One of the most underrated films of the late ’70s by one of the most underrated American directors of the last few decades has finally made its way onto hi-def in a terrific Blu-ray package that should pique the interest of any movie lover.
Between 1972 and 2000, Philip Kaufman’s films included The Great Northfield Minnesota Raid, Invasion of the Body Snatchers, The Right Stuff, The Unbearable Lightness of Being, Henry and June and Quills—an impressive body of work, in a variety of genres, equal to any contemporary filmmaker. He also wrote the story for Raiders of the Lost Ark and the screenplay for The Outlaw Josey Wales.
When The Wanderers debuted in 1979, though, it met mostly negative reviews, then it vanished.
In his intro to the film’s 2016 release, Kaufman (now 81 years old) discusses that dismissal. He recalls how he and his wife Rose (his close collaborator on most films) struggled for years to bring Richard Price’s novel to the big screen. At the time Wanderers opened, gang violence was on every front page, in part tinged by Walter Hill’s The Warriors out five months earlier. So Kaufman’s work was prime fodder for pundits of the day.
Kaufman quotes one reviewer’s condemnation: “[The Wanderers] was like a rape or a mugging, leaving the viewer stripped of dignity … [and when Joey and Perry head to California] I can only pray they stay there. New York has enough pollution already.” Ruefully noting that Huckleberry Finn had also been denounced as “trash and suitable only for the slums,” Kaufman summarizes his film’s death knell: “And so it was shunned, relegated to oblivion, and released in 17 drive-ins and two theaters. Fucked.”
I saw the movie here in the summer of ’79. But you get Kaufman’s bitter disappointment. The good news? The movie caught on abroad, hitting near-cult status there and in film circles here.
Now, first-time viewers will see a raunchy, funny, lyrical and astute coming-of-age tale of Bronx youth in the fall of ’63. Over the Orion Pictures logo, we hear the opening chords of a Three Stooges short before the movie proper begins, as a couple makes out in front of a TV showing a Three Stooges film. Near the end of Wanderers, the same couple is outside an appliance store with weeping onlookers watching news of JFK’s assassination on a display TV model, to the strains of Ben E. King’s “Stand by Me.”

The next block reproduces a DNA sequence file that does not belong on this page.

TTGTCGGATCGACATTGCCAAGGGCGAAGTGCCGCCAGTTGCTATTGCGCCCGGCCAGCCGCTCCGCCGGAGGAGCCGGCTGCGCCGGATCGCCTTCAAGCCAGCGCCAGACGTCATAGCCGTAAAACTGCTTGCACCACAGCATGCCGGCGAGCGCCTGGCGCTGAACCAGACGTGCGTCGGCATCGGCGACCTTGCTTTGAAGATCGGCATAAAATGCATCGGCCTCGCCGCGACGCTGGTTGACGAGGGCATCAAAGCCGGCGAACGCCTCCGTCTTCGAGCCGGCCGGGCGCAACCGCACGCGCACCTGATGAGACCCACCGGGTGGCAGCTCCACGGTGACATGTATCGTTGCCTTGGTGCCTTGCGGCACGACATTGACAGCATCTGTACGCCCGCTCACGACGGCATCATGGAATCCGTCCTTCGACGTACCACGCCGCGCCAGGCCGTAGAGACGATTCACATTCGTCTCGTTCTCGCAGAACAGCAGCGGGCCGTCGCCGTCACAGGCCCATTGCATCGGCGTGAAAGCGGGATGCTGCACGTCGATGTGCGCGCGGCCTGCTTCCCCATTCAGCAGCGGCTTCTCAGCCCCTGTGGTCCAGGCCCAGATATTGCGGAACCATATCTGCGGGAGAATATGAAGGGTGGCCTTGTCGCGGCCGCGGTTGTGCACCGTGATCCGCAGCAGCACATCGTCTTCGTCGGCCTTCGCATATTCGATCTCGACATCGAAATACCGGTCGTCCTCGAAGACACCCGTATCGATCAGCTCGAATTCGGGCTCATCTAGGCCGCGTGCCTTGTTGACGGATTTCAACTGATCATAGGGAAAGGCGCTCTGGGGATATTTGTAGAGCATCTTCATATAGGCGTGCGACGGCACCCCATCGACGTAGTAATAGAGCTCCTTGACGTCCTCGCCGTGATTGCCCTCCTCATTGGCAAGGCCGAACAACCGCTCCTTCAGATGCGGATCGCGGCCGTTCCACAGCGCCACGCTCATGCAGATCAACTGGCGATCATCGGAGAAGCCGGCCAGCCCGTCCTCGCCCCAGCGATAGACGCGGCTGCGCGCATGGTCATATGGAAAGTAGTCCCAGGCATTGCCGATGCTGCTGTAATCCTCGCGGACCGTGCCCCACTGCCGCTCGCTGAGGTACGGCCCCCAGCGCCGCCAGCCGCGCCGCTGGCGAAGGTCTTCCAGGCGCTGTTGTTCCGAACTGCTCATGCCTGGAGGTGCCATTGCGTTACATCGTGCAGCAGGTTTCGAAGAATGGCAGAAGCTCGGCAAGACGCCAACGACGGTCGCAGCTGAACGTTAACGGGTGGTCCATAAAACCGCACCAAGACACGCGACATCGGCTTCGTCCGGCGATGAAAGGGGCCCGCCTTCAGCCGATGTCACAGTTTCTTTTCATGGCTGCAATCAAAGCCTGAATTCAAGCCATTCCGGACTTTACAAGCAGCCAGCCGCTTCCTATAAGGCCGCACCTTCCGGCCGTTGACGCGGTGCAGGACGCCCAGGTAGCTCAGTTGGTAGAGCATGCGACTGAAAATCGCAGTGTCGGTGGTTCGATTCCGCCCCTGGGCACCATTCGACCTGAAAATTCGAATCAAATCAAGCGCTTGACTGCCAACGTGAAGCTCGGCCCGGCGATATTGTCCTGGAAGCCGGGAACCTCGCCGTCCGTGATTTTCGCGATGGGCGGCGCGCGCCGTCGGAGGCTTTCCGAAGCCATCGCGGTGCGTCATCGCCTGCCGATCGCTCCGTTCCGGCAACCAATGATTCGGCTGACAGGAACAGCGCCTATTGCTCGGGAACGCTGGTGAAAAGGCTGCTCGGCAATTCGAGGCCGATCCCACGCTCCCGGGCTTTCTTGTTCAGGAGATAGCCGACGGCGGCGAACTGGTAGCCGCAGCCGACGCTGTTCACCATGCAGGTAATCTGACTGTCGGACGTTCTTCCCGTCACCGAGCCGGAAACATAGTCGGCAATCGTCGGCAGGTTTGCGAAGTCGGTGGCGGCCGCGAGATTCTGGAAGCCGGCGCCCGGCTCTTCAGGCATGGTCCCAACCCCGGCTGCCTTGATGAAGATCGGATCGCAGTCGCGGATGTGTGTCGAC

Those two scenes highlight the film’s emotional range and reliance on historical and musical themes. Throughout, a badass Bronx gang, the Baldies, hang out by a U.S. Marine recruiting office, their antics ever in the eye of the no-nonsense recruiter. After they unwittingly enlist one drunken night, he dismisses them with a gun and a warning: “Don’t worry, the Marines will make men of you. You mean mothers might enjoy a real war.”
Audiences in 1979 knew exactly what war he meant.
The story’s main focus is on Richie (Ken Wahl), charismatic leader of the Wanderers (an Italian-American group), and his efforts, such as they are, to find his place in this world. In the beginning, that entails getting what he can from girlfriend Despie (Toni Kalem), and his homework done by the class geek, while leading the Wanderers to glory on the gridiron against the Del Bombers, an African-American gang.
Richie’s best friend Joey (John Friedrich) is a big-hearted banty rooster. Their friendship is tested over Nina (Karen Allen), an outsider. All the boys swear they’re girl-crazy, but their real loyalties and evanescent identities lie with pals. Outside the gang’s shelter are forces onerous (family) and dangerous (surreal Irish Ducky Boys).
The ferocious exuberance and comic antics of Wanderers are balanced by Kaufman’s delineation of tough choices intrinsic to maturation. Richie, with looks and charm, is trapped in his girlfriend’s family (ruled by her dad, a minor mob boss) while Joey and new buddy Perry (Tony Ganios) leave their oppressive families (and the Wanderers) and go West (like Huck Finn) for glorious California.
Blindsided by the film’s profanity and comedy, many early reviewers failed to see the wisdom and creative imagination that so richly fuels The Wanderers. Kaufman’s paean to youth and the times a-changing in the early ’60s has finally gotten the critical respect and rep it deserves.